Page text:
• Anthem, Aetna acquisitions assessed for their national impact
  • Economists say shift from local analysis could hinder approval

U.S. opposition to proposed mergers in the pay-TV, mobile-phone and airline industries suggests a tough battle ahead for two health insurer deals: Anthem Inc.’s takeover of Cigna Corp. and Aetna Inc.’s bid for Humana Inc.

It’s the job of antitrust officials to make sure that deals don’t harm competition, and they commonly do that by evaluating local markets for conflicts: Are enough airlines serving Minneapolis? Are enough supermarkets competing in the Northeast section of Washington? Under that model, it typically takes only a few strategic divestitures -- the sale of a Minneapolis route to a competitor, for example -- to get approval for the broader deal.

But antitrust enforcers with the Obama administration’s Justice Department and Federal Trade Commission have shown a willingness to change that playbook and take a wider look at competition. They have opposed a string of proposed combinations between big rivals -- like the merger of American Airlines and US Airways, and Comcast Corp.’s failed deal for Time Warner Cable -- when they see harm to competition nationally, not just locally.

That view is relevant to the Anthem and Aetna deals, which would eliminate two of the biggest U.S. insurers, leaving just three. The Justice Department has been investigating both deals since last year.

Bill Baer, the No. 3 official at the Justice Department and the former chief of its antitrust division, has said the deals represent a “game changer” for the industry. He told lawmakers in March that the department was examining how the tie-ups might affect competition locally and nationally.

“When the antitrust authority determines that competition takes place in a national market, that presents challenges for merging companies,” said Fiona Scott Morton, a former chief economist in the antitrust division now at Yale University’s business school. “The standard solution of offering some isolated divestitures in the worst-affected cities or states may not satisfy a regulator that is looking to see competition preserved at the national level.”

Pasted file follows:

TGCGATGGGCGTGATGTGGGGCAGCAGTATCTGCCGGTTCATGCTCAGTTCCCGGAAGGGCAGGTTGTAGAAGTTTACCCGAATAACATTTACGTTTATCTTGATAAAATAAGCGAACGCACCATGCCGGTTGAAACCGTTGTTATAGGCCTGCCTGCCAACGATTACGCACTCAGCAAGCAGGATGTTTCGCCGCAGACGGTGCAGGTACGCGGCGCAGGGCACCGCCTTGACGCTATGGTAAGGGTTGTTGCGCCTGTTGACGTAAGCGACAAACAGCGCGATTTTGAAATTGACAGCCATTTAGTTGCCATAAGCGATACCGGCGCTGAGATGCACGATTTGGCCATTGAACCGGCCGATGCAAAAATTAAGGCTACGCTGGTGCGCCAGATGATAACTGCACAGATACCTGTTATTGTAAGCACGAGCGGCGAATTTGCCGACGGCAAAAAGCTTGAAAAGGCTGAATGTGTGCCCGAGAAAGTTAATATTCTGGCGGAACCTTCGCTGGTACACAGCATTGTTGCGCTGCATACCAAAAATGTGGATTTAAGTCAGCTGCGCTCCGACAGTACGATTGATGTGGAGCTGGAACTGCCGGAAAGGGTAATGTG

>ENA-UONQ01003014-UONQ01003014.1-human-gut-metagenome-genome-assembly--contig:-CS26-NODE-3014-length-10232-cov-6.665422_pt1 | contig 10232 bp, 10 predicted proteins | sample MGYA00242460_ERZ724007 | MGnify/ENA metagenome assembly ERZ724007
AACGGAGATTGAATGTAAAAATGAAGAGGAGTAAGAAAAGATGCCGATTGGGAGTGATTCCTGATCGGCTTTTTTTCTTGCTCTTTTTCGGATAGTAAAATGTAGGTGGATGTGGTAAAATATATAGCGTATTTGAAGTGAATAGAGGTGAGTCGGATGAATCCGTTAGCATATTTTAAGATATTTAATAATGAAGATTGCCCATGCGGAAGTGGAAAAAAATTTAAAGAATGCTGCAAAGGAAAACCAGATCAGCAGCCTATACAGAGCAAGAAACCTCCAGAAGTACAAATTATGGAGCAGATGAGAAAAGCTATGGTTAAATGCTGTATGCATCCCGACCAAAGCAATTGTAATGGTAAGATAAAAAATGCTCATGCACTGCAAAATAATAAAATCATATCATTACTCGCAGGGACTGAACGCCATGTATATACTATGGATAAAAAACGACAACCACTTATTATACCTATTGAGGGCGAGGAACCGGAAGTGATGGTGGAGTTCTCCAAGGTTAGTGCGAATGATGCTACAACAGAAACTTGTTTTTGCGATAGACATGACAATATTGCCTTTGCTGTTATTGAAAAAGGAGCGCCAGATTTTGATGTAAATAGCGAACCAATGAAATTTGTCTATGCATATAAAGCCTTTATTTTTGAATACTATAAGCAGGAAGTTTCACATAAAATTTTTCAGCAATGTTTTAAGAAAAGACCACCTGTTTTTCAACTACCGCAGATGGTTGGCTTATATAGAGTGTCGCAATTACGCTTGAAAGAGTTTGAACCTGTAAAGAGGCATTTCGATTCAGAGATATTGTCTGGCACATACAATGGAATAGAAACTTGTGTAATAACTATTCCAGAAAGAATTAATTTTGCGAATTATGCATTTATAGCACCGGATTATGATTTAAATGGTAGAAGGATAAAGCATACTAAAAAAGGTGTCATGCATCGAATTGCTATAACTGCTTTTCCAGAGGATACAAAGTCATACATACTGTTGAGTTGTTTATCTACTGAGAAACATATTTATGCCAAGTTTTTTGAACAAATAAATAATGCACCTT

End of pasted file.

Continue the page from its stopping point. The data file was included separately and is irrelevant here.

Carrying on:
‘Fundamentally Local’

The insurers are pressing the government to focus on local competition, setting up a potential clash with the Justice Department that could lead to challenges by antitrust enforcers. The government could sue to block them or require the companies to sell portions of their business to other insurers.

“It is important to recognize that health care is fundamentally local,” Anthem’s chief executive officer, Joseph Swedish, told lawmakers last year. “Locally based, locally delivered, and locally consumed.”

Spokesmen for Anthem, Aetna and Cigna declined to comment on how their national market positions might affect regulatory reviews of their mergers. Humana didn’t respond to requests for comment.

Cigna warned investors in a regulatory filing on May 6 that it may not hit its target for closing the $48 billion sale to Anthem this year, citing the “complexity of the regulatory process.”

Even where markets have traditionally been defined as local, the antitrust division in recent years has been willing to look at whether national markets could also be harmed, said Mark Ryan, a lawyer at Mayer Brown in Washington who formerly worked in the antitrust division under Baer.